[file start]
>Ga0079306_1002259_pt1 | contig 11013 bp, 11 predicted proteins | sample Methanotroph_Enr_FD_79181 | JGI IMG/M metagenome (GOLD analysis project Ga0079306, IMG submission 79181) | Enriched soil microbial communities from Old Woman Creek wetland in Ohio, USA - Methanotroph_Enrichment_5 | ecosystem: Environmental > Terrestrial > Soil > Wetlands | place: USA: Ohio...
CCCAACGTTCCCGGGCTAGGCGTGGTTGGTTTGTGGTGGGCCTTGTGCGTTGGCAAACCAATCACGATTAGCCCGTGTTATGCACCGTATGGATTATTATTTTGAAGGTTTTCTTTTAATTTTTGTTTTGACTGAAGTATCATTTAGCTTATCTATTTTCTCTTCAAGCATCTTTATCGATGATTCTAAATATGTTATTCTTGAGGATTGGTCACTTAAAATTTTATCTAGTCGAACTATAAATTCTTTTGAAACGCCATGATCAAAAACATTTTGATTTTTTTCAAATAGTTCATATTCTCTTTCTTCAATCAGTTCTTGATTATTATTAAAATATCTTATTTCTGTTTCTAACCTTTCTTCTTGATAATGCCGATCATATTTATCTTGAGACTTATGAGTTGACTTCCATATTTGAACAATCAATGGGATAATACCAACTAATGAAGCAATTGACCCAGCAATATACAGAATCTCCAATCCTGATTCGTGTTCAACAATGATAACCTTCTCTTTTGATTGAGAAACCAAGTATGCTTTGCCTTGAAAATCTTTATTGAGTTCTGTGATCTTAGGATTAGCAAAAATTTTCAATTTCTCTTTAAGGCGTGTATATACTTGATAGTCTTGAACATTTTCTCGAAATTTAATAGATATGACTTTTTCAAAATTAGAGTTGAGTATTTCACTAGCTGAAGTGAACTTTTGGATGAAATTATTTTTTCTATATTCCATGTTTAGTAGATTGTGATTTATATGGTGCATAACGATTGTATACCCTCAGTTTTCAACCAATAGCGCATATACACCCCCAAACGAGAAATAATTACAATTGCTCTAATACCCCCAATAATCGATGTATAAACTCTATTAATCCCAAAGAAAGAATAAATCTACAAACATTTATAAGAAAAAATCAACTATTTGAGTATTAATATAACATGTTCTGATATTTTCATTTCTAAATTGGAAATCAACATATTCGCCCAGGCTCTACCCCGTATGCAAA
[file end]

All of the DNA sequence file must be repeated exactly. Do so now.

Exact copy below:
>Ga0079306_1002259_pt1 | contig 11013 bp, 11 predicted proteins | sample Methanotroph_Enr_FD_79181 | JGI IMG/M metagenome (GOLD analysis project Ga0079306, IMG submission 79181) | Enriched soil microbial communities from Old Woman Creek wetland in Ohio, USA - Methanotroph_Enrichment_5 | ecosystem: Environmental > Terrestrial > Soil > Wetlands | place: USA: Ohio...
CCCAACGTTCCCGGGCTAGGCGTGGTTGGTTTGTGGTGGGCCTTGTGCGTTGGCAAACCAATCACGATTAGCCCGTGTTATGCACCGTATGGATTATTATTTTGAAGGTTTTCTTTTAATTTTTGTTTTGACTGAAGTATCATTTAGCTTATCTATTTTCTCTTCAAGCATCTTTATCGATGATTCTAAATATGTTATTCTTGAGGATTGGTCACTTAAAATTTTATCTAGTCGAACTATAAATTCTTTTGAAACGCCATGATCAAAAACATTTTGATTTTTTTCAAATAGTTCATATTCTCTTTCTTCAATCAGTTCTTGATTATTATTAAAATATCTTATTTCTGTTTCTAACCTTTCTTCTTGATAATGCCGATCATATTTATCTTGAGACTTATGAGTTGACTTCCATATTTGAACAATCAATGGGATAATACCAACTAATGAAGCAATTGACCCAGCAATATACAGAATCTCCAATCCTGATTCGTGTTCAACAATGATAACCTTCTCTTTTGATTGAGAAACCAAGTATGCTTTGCCTTGAAAATCTTTATTGAGTTCTGTGATCTTAGGATTAGCAAAAATTTTCAATTTCTCTTTAAGGCGTGTATATACTTGATAGTCTTGAACATTTTCTCGAAATTTAATAGATATGACTTTTTCAAAATTAGAGTTGAGTATTTCACTAGCTGAAGTGAACTTTTGGATGAAATTATTTTTTCTATATTCCATGTTTAGTAGATTGTGATTTATATGGTGCATAACGATTGTATACCCTCAGTTTTCAACCAATAGCGCATATACACCCCCAAACGAGAAATAATTACAATTGCTCTAATACCCCCAATAATCGATGTATAAACTCTATTAATCCCAAAGAAAGAATAAATCTACAAACATTTATAAGAAAAAATCAACTATTTGAGTATTAATATAACATGTTCTGATATTTTCATTTCTAAATTGGAAATCAACATATTCGCCCAGGCTCTACCCCGTATGCAAA